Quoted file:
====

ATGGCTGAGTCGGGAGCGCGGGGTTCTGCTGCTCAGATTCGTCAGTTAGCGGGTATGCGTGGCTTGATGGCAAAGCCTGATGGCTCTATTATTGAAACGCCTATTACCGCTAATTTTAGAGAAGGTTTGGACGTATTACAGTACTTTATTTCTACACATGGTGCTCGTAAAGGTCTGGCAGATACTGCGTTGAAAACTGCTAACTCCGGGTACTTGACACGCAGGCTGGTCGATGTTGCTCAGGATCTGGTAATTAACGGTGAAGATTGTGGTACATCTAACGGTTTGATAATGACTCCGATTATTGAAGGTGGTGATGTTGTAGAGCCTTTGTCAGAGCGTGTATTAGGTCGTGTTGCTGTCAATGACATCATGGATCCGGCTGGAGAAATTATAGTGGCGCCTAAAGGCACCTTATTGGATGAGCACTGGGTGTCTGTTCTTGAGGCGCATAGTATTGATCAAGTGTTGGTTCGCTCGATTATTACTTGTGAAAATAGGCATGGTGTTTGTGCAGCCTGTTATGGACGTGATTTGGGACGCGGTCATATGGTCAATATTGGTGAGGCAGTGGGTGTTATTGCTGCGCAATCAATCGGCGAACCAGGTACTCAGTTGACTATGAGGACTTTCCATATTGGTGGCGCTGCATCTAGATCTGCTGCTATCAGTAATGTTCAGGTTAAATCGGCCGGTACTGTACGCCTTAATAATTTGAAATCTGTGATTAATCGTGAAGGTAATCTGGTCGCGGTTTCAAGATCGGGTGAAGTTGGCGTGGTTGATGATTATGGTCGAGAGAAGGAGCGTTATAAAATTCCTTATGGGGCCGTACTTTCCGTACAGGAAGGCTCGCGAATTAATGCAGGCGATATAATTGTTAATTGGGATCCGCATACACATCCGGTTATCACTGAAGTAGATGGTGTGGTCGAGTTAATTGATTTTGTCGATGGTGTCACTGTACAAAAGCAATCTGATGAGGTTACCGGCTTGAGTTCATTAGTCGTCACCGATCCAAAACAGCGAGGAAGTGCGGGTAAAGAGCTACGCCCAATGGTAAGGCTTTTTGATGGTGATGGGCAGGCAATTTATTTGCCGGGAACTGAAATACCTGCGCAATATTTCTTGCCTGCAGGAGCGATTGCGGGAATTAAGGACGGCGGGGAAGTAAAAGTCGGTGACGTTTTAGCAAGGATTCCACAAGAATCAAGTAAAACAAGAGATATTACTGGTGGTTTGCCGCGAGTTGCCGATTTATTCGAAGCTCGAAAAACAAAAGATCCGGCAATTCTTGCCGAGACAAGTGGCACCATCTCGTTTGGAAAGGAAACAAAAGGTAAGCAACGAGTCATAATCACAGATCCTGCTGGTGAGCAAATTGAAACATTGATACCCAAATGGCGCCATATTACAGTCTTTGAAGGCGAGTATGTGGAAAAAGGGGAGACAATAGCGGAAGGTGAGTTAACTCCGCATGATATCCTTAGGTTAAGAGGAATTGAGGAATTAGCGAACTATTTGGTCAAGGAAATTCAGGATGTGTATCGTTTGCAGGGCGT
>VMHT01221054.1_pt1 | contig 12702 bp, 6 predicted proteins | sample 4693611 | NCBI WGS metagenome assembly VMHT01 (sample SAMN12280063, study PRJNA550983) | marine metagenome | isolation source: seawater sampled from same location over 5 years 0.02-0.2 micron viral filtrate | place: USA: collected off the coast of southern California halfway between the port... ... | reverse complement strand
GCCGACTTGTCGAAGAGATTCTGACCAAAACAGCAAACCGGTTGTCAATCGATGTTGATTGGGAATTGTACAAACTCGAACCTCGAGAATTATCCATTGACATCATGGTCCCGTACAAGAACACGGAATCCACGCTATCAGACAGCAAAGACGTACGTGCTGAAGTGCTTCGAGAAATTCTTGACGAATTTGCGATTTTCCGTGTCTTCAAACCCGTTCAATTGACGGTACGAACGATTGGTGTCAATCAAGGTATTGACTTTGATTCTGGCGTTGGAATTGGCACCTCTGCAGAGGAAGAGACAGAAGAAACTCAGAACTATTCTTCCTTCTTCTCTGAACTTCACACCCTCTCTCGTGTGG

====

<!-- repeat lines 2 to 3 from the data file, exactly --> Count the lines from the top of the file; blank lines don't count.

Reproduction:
>VMHT01221054.1_pt1 | contig 12702 bp, 6 predicted proteins | sample 4693611 | NCBI WGS metagenome assembly VMHT01 (sample SAMN12280063, study PRJNA550983) | marine metagenome | isolation source: seawater sampled from same location over 5 years 0.02-0.2 micron viral filtrate | place: USA: collected off the coast of southern California halfway between the port... ... | reverse complement strand
GCCGACTTGTCGAAGAGATTCTGACCAAAACAGCAAACCGGTTGTCAATCGATGTTGATTGGGAATTGTACAAACTCGAACCTCGAGAATTATCCATTGACATCATGGTCCCGTACAAGAACACGGAATCCACGCTATCAGACAGCAAAGACGTACGTGCTGAAGTGCTTCGAGAAATTCTTGACGAATTTGCGATTTTCCGTGTCTTCAAACCCGTTCAATTGACGGTACGAACGATTGGTGTCAATCAAGGTATTGACTTTGATTCTGGCGTTGGAATTGGCACCTCTGCAGAGGAAGAGACAGAAGAAACTCAGAACTATTCTTCCTTCTTCTCTGAACTTCACACCCTCTCTCGTGTGG